Here in Canada we have a federal government that is preaching a "just transition" and they seem to want to get oil and gas industry workers to lose their well paying jobs and they offer jobs as truck drivers, janitors, etc. Really! Those are truly the examples of green industry jobs that the government publications are offering. And you wonder why many of us are not enamored of this "wonderful" transition.

You will recall that the "inventor of the internet" and that Nobel Prize recipient, a certain Mr. Gore in (I think it was) 2007 stated that within "5 or 6 years" the Arctic ice cap would be totally melted. I just two days ago saw a statistic that said in the most recent year for which there was information (2021, I believe) the Arctic Ice cap was larger than when he gave us his sage advice.

Finally, as above, I accept that the climate is changing, perhaps even warming but, truly, truly, I am not convinced that any such change will be catastrophic so, again, if you want to get me to change my carbon behavior, ensure that it will be economic and will not cause mass unemployment.

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China would love to get off coal. Look at the air pollution. I've been there a few times. It's terrible. https://waqi.info/

I don't see how. Solar panels and wind are intermittent power sources. What is the backup? Batteries? Batteries won't be a solution for decades if ever. Nat gas? From where? Pipelines from Russia. It will take years to get this figured out.

USA is on debt death spiral so the IRA and subsidies for green energy are only adding to the inevitable. If USA balanced the books, the world would go into a depression and the CO2 would drop substantially. Is everyone happy now?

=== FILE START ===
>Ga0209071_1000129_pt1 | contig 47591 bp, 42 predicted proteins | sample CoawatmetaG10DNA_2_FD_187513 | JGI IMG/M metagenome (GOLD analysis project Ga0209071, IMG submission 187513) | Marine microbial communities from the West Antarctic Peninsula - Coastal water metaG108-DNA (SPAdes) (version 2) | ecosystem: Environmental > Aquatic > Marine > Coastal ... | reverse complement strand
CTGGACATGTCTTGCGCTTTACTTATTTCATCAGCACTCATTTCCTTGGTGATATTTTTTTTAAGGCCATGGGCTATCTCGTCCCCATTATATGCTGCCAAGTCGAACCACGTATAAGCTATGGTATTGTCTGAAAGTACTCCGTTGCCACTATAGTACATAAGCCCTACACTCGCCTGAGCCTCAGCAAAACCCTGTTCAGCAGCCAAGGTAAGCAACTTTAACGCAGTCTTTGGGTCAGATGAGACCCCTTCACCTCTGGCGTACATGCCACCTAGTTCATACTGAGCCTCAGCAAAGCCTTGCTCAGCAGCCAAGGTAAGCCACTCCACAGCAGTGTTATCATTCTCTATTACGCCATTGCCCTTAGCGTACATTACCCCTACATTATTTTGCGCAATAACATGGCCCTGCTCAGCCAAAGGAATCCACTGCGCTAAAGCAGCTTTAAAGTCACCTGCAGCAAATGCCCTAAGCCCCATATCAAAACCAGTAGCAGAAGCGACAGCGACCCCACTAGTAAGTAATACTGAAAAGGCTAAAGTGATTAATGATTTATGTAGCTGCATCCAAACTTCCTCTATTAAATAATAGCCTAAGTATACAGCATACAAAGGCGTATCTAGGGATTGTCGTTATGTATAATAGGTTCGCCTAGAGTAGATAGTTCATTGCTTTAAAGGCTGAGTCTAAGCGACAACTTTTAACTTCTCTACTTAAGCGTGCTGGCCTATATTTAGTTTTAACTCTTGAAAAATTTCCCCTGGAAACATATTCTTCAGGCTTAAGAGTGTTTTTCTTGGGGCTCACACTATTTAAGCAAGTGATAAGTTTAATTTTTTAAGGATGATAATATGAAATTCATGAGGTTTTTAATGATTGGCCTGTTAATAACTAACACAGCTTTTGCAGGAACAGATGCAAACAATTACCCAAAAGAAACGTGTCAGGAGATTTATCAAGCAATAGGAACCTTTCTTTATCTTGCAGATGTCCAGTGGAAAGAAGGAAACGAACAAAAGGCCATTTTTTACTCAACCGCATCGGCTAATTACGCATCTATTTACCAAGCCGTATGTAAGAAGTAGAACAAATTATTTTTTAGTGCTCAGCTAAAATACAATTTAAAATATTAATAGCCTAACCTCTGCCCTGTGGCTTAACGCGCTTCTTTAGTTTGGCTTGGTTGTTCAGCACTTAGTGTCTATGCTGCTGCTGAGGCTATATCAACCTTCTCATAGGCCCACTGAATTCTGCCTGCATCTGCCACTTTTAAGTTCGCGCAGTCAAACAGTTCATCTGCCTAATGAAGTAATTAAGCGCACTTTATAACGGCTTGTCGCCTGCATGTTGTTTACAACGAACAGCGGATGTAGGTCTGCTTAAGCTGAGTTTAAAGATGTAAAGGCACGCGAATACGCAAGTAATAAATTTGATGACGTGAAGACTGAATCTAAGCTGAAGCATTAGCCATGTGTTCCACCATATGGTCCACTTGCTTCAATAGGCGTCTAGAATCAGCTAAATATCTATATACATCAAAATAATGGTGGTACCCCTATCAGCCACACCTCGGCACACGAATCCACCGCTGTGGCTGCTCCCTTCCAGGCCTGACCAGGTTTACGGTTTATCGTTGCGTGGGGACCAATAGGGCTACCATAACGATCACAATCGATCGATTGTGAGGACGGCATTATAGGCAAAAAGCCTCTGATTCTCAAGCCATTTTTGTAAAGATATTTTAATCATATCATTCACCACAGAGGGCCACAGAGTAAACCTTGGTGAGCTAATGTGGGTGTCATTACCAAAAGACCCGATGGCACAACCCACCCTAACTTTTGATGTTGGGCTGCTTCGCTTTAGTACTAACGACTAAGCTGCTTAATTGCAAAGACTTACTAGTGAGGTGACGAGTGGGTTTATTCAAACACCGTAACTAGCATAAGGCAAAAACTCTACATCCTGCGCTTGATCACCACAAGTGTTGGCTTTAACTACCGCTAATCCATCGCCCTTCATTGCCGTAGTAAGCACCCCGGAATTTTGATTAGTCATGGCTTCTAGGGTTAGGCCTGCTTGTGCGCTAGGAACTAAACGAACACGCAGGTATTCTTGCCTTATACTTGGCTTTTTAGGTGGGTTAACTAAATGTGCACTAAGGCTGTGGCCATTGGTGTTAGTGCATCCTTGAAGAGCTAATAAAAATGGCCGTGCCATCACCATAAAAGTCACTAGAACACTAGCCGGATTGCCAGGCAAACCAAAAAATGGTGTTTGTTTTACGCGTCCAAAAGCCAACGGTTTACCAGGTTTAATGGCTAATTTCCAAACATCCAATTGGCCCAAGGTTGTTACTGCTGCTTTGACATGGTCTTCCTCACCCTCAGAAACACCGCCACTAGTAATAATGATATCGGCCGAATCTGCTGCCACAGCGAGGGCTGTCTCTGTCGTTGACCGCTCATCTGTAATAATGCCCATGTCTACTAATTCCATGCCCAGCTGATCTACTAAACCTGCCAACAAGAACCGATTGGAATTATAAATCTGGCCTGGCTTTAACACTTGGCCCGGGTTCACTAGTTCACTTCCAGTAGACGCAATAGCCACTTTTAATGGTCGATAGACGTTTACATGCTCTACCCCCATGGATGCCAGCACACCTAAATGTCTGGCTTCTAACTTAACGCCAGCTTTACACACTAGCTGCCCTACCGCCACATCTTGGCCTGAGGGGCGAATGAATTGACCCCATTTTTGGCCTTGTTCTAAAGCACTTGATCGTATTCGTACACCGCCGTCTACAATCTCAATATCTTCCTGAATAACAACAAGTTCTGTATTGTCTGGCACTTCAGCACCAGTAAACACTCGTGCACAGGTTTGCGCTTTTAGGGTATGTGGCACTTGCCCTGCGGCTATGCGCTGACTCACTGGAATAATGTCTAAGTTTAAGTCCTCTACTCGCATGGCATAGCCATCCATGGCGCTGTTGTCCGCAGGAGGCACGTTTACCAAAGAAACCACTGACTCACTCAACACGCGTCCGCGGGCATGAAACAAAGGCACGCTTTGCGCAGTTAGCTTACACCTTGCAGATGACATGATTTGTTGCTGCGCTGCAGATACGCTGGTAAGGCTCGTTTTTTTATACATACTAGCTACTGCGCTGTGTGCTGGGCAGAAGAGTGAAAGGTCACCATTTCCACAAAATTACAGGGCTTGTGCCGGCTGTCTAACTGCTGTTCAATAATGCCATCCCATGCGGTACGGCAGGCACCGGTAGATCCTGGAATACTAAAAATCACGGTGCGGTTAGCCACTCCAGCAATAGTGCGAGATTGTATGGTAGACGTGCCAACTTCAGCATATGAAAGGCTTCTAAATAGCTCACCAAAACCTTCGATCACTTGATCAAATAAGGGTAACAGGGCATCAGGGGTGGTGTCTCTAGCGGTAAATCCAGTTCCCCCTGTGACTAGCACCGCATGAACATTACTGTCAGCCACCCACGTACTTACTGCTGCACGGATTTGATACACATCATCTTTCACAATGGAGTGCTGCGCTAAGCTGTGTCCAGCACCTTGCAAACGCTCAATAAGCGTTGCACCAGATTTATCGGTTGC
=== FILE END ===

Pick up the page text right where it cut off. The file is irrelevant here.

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Feb 17, 2023·edited Feb 17, 2023

The only thing that can completely replace coal is another form of reliable energy. Solar and wind can’t because they are intermittant and there is no storage solution that can store more than a few hours of electricity.

At best they can limit the increase in coal by replacing some coal generation.

It has been demonstrated in every single country that has installed solar and wind.

That means only gas, hydro or nuclear can eliminate coal.

I find it remarkable that such an intelligent commentator does not grasp this basic fact. I suspect the problem is not appreciating the physical limits of battery storage. The notion that because prices are coming down batteries will able to do this is wrong, orders of magnitude wrong.

Just do the maths!!

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I think a simpler explanation is that solar doesn't work at night or on cloudy days and China wants to have power at those times. Levelised cost numbers don't take this into account. We don't really need a more complex theory.

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Noah, I have previously commented on this column - which, you will recall that I praised. I expect that you will also recall, I cast doubt on the idea that the "excess" warming would be catastrophic.

Okay, I certainly expect you - and many others - to disagree with me. That is, of course, the nature of an open forum such as you offer herein.

I have certainly heard that this "excess" warming would be catastrophic and, as noted, I offered an (uneducated) opinion to the contrary. One thing for which I don't recall having seen any information concerns the level of carbon dioxide that human kind should aim for.

What I mean is that we are told (endlessly, of course) that carbon dioxide is bad, evil, must be stopped, etc., etc. All of those assertions are made but they do not take into account that human beings, just by the act of breathing exhale carbon dioxide continuously. I presume that there is no intent to stop humans (but perhaps other animals?) from exhaling? So, what IS a "good" level of carbon dioxide?